final until disposition of any timely and authorized motion
under Fla. R. App. P. 9.330 or 9.331.
appeal from the Circuit Court for Duval County. John I. Guy,
William S. Graessle and Jonathan W. Graessle of William S.
Graessle, P.A., Jacksonville, for Appellant.
Eduardo J. Mejias of AAA Family Law, LLC, Altamonte Springs,
case of first impression, the mother challenges the trial
court's interpretation of section 61.13002(2), Florida
Statutes (2016), which allows a military servicemember to
designate a family member to exercise that parent's
time-sharing while the servicemember is under temporary
assignment orders to relocate away from the child. The mother
also challenges the facial constitutionality of the statute.
We reverse because we conclude that this section does not
apply. We need not reach the constitutional challenge, and
decline to do so.
61.13002(2) provides as follows:
If a parent is activated, deployed, or temporarily assigned
to military service on orders in excess of 90 days and the
parent's ability to comply with time-sharing is
materially affected as a result, the parent may designate a
person or persons to exercise time-sharing with the child on
the parent's behalf. The designation shall be limited to
a family member, a stepparent, or a relative of the child by
marriage. The designation shall be made in writing and
provided to the other parent at least 10 working days before
the court-ordered period of timesharing commences. The other
parent may only object to the appointment of the designee on
the basis that the designee's time-sharing visitation is
not in the best interests of the child. When unable to reach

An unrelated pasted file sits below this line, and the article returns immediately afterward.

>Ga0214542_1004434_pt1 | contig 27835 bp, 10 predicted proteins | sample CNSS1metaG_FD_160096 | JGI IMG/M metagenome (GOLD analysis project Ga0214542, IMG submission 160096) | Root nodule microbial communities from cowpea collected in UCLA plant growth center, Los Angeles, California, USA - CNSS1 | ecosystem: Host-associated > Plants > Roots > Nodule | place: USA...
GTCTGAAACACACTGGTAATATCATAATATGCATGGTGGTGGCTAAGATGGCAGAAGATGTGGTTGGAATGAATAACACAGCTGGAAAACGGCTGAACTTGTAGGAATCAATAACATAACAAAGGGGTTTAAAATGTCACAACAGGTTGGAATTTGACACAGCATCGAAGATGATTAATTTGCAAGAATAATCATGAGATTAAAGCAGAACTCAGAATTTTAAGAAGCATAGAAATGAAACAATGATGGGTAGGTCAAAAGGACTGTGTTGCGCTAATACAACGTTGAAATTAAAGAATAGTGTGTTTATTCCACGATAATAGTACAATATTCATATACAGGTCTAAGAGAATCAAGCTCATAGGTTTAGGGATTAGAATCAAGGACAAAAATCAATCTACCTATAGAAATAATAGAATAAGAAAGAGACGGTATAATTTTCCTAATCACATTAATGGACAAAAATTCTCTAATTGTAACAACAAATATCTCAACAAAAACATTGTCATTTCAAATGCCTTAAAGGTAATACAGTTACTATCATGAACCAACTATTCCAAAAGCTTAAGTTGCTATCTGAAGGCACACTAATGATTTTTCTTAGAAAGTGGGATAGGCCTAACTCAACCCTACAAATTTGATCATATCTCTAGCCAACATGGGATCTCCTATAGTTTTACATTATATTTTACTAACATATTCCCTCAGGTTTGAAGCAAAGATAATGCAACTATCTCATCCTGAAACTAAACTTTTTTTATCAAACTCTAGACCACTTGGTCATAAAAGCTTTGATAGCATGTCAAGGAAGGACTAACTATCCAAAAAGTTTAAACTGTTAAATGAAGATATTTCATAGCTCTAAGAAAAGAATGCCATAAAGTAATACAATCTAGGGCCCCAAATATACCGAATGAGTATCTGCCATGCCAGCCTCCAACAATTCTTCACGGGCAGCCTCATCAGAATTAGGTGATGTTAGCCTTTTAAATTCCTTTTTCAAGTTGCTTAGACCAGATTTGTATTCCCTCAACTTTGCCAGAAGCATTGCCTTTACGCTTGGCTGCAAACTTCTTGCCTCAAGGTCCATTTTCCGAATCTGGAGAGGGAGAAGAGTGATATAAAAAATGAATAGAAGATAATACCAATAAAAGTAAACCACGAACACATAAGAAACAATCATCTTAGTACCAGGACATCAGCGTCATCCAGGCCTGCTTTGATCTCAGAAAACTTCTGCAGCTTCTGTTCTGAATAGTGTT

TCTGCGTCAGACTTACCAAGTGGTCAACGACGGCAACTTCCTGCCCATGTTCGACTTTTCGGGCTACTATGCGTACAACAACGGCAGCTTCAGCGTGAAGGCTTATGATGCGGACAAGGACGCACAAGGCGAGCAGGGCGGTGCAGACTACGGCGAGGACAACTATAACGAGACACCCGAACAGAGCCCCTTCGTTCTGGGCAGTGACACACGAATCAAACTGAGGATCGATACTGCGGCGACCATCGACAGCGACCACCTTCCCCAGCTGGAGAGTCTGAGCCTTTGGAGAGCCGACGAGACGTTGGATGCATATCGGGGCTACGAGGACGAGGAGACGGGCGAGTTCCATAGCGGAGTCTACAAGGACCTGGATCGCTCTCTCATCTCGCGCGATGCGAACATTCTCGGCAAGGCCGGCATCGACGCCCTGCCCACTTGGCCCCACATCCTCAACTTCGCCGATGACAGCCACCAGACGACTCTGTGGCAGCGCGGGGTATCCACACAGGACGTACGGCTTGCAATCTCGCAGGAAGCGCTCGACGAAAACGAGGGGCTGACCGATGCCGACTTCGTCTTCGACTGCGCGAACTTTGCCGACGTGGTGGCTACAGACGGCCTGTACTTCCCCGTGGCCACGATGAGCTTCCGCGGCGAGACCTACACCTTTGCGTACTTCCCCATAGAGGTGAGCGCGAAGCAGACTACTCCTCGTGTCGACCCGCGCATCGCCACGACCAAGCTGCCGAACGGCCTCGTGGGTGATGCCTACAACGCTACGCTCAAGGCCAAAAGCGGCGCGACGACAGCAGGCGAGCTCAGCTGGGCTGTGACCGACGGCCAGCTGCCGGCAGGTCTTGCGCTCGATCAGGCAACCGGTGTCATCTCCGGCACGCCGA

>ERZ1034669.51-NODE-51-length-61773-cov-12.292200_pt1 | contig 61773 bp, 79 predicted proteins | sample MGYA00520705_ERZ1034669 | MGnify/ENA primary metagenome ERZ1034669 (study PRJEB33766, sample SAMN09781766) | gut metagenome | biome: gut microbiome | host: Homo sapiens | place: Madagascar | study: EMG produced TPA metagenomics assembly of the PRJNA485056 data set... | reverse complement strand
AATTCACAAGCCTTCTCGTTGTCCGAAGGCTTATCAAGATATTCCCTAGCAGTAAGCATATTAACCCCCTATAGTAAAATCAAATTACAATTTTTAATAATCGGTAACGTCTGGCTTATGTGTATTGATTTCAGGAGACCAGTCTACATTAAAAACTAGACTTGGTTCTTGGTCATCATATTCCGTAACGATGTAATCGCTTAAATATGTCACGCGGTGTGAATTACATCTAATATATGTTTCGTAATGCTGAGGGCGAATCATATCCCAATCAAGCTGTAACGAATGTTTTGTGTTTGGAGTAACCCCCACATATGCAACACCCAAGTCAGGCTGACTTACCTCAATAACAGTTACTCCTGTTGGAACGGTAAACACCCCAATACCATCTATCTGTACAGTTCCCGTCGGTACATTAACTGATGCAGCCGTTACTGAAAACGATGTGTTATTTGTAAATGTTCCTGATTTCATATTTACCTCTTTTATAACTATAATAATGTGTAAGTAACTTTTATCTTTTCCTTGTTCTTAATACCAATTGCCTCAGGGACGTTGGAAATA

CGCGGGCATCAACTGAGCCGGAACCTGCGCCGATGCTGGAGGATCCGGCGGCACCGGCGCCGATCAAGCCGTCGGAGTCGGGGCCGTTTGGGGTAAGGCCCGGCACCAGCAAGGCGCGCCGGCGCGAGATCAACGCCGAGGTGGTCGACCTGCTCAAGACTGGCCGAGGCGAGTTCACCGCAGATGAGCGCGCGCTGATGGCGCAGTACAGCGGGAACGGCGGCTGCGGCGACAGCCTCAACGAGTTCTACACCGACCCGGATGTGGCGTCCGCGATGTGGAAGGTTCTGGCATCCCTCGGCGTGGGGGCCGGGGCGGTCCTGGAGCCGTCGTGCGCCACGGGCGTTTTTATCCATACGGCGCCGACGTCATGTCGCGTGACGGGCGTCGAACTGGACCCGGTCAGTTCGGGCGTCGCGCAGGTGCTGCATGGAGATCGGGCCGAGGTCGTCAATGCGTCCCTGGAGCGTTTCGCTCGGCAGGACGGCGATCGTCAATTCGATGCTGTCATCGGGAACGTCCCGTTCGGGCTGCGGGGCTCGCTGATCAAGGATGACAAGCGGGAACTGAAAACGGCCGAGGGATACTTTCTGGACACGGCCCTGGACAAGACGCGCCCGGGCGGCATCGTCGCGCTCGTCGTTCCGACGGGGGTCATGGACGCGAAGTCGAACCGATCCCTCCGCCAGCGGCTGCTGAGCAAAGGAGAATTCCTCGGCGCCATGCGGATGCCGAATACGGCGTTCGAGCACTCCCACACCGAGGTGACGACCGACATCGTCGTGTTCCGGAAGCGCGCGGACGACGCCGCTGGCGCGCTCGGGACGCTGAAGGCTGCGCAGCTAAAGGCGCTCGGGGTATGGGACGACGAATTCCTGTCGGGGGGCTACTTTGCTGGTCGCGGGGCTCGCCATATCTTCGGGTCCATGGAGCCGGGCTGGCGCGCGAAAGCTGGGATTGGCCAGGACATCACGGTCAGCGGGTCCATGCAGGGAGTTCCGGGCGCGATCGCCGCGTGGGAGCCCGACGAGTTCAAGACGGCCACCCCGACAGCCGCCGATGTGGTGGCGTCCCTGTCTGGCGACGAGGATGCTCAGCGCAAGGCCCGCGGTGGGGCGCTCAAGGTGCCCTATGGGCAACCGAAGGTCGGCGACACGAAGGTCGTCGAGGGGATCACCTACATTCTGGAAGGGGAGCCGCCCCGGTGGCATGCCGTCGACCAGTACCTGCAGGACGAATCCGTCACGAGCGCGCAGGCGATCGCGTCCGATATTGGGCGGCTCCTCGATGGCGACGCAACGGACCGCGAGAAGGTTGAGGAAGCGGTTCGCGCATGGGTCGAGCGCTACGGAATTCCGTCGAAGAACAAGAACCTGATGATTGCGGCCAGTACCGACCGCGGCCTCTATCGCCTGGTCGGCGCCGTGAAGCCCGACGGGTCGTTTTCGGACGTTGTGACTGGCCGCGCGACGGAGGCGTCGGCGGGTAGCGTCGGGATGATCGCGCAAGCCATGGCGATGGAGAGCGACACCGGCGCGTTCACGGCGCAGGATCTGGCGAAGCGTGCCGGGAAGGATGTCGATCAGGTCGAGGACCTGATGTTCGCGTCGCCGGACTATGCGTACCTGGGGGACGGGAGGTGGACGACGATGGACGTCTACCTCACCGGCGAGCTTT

agreement on the delegation, either parent may request an
expedited court hearing for a determination on the
(7) of the statute provides that "[t]his section does
not apply to permanent change of station moves by military
personnel, which shall be governed by s. 61.13001."
§ 61.13002(7), Fla. Stat. In turn, section 61.13001,
although entitled "Parental relocation with a
child" (emphasis added), defines
"relocation" as "a change in the location of
the principal residence of a parent or other person, "
which must be "at least 50 miles from" the previous
principal residence and "for at least 60 consecutive
days." § 61.13001(1)(e), Fla. Stat.
2018 Florida Legislature repealed section 61.13002(2),
effective as of July 1, 2018. Ch. 18-69, § 2, Laws of
Fla. In its place, the Legislature unanimously created a new
part IV of Chapter 61 of the Florida Statutes, entitled
"Uniform Deployed Parents Custody and Visitation
Act" (UDPCVA). Ch. 18-69, § 1, Laws of Fla.
(creating new sections 61.703-773 of the Florida Statutes).
As its title indicates, the new statute is a uniform act that
fourteen states have adopted. The new uniform act contains a
designation provision somewhat similar to that of section
61.13002(2), as follows:
Upon the motion of a deploying parent and in accordance with
general law, if it is in the best interest of the child, a
court may grant temporary caretaking authority to a nonparent
who is an adult family member of the child or an adult who is
not a family member with whom the child has a close and
substantial relationship. In the case of an adult who is not
a family member with whom the child has a close and
substantial relationship, the best interest of the child must
be established by clear and convincing evidence.
Ch. 18-69, § 1, Laws of Fla. (creating new section
not appear that any reported decision addresses whether the
designation provision of section 61.13002(2) is
constitutional in light of the Florida Supreme Court's
decision in Beagle v. Beagle, 678 So.2d 1271 (Fla.
1996), and its progeny.Beagle holds that the state
cannot grant visitation rights to grandparents in an intact
family if one of the child's parents objects, without
demonstrating a compelling state interest. Id. at
1276-77. Later cases expanded the Beagle holding to
preclude grandparent visitation absent a showing of actual
harm to the child in families that are non-intact by reason
of death, dissolution, and illegitimacy. See Sullivan v.
Sapp, 866 So.2d 28, 35-37 (Fla. 2004) (detailing
post-Beagle holdings declaring portions of the
grandparent visitation statute unconstitutional). The supreme
court's consistent rule is that the state can show the
requisite compelling interest only by showing that the child
will endure actual harm as a result of the lack of
grandparent visitation. Id. at 36-37. As the court
held in Sullivan, ...